2. The Basics of Nonviolent Communication with Marshall B. Rosenberg

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How to make clear requests after we have expressed our unmet need.

A clear request defined in giraffe is first, it's a positive action. We say what we do want, not what we don't want.

A woman gave me a very good example of what happens when you say what you don't want, in a workshop. She said, you've really helped me understand what happened to recently, Marshall. I said to my husband, I don't want you spending so much time work. Then I got furious with him, when he signed up for a golf tournament.

A teacher gave me a similar example. She said just yesterday, Marshall, I said to this young boy, please, I don't want you tapping on your book while I'm talking. He started to tap on his desk.

Saying what we don't want, doesn't make clear what we do want. If we frame our objectives in getting rid of something, it leads to violence, very often. It makes violence seem attractive, when we try to get rid of something.

For example, I was working with some teachers in the school in Rockford, Illinois, their observable behavior they wanted to work on is, on the average every three months, 38 broken windows in the school.

We got down to the request. I said, what do you want different from the students?

It's obvious. We don't want them breaking windows.

You're saying you don't want the children breaking windows. Yes.

What should we do? Kill them?

Research has demonstrated dead children break no windows.

Almost any time we think of what we want to get rid of. It makes violence look attractive. As stupid as that example was, I just gave, you look in the newspaper on any given day and see how many world leaders are saying, we're going to teach them not to. We're going to get them to stop. They think the violence is going to, see this always makes violence seem attractive.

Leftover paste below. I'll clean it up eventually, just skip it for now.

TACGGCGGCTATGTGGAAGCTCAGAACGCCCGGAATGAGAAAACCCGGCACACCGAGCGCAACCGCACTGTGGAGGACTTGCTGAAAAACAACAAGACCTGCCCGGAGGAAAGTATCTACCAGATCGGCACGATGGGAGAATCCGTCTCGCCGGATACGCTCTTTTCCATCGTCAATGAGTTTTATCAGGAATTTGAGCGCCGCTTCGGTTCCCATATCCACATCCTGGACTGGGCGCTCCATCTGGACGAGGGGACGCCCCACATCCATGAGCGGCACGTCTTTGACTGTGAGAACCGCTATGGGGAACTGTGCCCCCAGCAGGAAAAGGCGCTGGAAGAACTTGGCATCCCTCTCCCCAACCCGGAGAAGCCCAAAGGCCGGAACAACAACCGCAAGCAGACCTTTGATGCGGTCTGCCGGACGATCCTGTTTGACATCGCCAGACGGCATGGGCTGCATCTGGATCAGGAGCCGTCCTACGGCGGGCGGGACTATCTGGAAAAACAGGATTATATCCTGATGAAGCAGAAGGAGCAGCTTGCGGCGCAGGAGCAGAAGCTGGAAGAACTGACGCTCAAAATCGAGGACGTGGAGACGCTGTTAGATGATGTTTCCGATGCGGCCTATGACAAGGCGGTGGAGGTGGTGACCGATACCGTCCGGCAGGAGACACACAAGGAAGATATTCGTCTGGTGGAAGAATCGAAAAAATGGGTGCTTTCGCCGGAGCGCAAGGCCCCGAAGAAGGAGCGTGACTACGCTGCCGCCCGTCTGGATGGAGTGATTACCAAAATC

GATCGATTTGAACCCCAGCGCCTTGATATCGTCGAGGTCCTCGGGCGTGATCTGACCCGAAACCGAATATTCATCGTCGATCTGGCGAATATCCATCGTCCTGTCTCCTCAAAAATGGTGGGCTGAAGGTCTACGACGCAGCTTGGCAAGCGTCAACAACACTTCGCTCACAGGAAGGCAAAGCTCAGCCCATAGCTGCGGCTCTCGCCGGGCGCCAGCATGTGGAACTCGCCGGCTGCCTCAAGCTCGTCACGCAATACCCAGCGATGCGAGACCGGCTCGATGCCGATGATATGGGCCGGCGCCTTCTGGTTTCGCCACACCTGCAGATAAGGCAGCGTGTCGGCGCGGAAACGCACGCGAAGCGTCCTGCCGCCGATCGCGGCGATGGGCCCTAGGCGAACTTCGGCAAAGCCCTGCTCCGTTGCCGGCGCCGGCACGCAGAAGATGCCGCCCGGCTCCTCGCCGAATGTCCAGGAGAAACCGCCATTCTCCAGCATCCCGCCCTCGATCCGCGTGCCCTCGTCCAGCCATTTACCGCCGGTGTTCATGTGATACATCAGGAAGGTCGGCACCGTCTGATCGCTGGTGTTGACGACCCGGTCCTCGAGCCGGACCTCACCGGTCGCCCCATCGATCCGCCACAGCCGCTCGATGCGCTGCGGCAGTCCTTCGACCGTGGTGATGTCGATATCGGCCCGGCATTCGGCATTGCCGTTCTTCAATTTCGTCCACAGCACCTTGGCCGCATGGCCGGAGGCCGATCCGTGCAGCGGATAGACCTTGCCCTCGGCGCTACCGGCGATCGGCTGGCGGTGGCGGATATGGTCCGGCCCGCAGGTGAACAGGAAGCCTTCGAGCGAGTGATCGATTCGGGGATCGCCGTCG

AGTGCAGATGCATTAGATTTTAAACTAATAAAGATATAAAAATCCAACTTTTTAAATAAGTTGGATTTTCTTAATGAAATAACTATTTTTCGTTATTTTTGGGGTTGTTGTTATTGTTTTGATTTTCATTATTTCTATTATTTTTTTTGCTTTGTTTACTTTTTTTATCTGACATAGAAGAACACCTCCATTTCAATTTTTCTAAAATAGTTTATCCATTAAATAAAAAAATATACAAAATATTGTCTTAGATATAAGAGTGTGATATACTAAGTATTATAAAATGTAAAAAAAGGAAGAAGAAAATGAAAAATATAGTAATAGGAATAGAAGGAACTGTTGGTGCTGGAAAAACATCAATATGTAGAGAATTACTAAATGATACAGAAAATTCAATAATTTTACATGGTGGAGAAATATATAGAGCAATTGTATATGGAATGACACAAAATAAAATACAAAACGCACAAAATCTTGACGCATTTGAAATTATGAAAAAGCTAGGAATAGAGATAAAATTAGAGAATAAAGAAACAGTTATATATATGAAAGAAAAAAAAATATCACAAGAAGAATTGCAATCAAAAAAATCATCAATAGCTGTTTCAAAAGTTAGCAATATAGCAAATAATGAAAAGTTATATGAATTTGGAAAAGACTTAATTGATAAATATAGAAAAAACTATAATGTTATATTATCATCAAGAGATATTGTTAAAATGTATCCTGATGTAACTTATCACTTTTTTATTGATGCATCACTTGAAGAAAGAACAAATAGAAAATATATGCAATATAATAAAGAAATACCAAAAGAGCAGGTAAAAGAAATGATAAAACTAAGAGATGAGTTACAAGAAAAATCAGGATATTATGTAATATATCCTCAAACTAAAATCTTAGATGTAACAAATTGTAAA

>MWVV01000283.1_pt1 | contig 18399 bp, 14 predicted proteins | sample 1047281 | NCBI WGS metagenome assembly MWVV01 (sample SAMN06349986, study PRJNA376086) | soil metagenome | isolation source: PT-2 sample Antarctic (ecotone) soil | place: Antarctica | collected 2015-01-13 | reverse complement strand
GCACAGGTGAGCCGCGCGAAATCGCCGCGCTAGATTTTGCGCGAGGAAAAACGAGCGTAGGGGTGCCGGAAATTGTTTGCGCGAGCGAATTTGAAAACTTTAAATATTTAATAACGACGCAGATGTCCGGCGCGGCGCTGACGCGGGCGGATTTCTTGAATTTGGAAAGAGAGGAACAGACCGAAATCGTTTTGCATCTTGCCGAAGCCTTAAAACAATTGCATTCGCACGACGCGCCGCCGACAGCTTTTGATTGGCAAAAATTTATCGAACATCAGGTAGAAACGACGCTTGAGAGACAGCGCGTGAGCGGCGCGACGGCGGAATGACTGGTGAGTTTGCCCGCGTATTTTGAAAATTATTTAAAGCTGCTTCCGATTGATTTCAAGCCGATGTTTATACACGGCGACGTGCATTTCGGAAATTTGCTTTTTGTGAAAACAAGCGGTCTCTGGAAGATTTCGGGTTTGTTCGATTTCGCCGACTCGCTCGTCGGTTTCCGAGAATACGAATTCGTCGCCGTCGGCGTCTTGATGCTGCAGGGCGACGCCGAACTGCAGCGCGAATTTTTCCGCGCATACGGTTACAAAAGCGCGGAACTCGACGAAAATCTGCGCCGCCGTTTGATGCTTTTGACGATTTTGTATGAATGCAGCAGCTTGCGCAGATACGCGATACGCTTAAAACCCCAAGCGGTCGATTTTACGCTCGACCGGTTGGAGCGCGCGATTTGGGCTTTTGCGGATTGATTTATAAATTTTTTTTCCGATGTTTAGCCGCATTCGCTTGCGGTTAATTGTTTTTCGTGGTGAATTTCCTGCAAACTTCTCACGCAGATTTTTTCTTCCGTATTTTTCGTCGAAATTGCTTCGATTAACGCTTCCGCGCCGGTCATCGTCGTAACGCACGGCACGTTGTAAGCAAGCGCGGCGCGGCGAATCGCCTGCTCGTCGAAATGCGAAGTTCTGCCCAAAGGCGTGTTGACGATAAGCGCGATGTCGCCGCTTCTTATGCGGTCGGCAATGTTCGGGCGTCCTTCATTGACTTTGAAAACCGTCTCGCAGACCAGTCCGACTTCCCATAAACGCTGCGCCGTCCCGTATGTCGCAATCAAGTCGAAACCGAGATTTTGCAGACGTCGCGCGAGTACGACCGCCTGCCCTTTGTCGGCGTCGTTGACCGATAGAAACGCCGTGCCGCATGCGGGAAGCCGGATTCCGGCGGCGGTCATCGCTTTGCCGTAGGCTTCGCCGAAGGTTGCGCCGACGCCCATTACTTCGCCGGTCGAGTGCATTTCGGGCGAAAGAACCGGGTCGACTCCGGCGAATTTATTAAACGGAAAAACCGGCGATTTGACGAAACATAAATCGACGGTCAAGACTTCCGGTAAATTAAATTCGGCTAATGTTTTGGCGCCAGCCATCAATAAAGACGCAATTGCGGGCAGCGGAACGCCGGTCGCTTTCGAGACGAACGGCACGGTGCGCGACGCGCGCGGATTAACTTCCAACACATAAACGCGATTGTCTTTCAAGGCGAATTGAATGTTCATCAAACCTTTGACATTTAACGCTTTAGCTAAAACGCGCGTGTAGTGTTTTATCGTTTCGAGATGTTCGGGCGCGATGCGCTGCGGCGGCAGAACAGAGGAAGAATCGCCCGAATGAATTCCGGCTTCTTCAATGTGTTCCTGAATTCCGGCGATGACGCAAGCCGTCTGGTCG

It's only as I said earlier, when we get to questions clear, what do we want people to do? What do we want their reasons to be for doing it? Then I think we'll see violence never works.

We want to say what we want to say in the positive. What do we want the other person to do? What do we want them to start doing differently? Second that it needs to be clear action language.

(1:07:27) We can't do what this one wife did with her husband who came to a workshop with him.

She said, I want you to listen to me when I talk.

He said, I do listen.

No you don't.

Yes I do.

No you don't.

They told me they'd had this same conversation for 11 years. The problem is with the word. Listen, I see what does that. We can use the word, listen as a need. I have a need to be listened to.

But when we moved to requests, we need to speak action language. What specific action do we want this person to take?

We can't use the verb to be. I want you to be more friendly, not doable. We can't use feeling language. I want you to feel confidence in yourself. That's not doable. We need to be able to make very concrete requests, try it out with the behavior you've been writing about, in relation to what the other person did and your feelings and needs in relation to the action.

Imagine you're talking directly to the person and express a request using this form.

I would like you to, what do you want the person to do to meet your needs?

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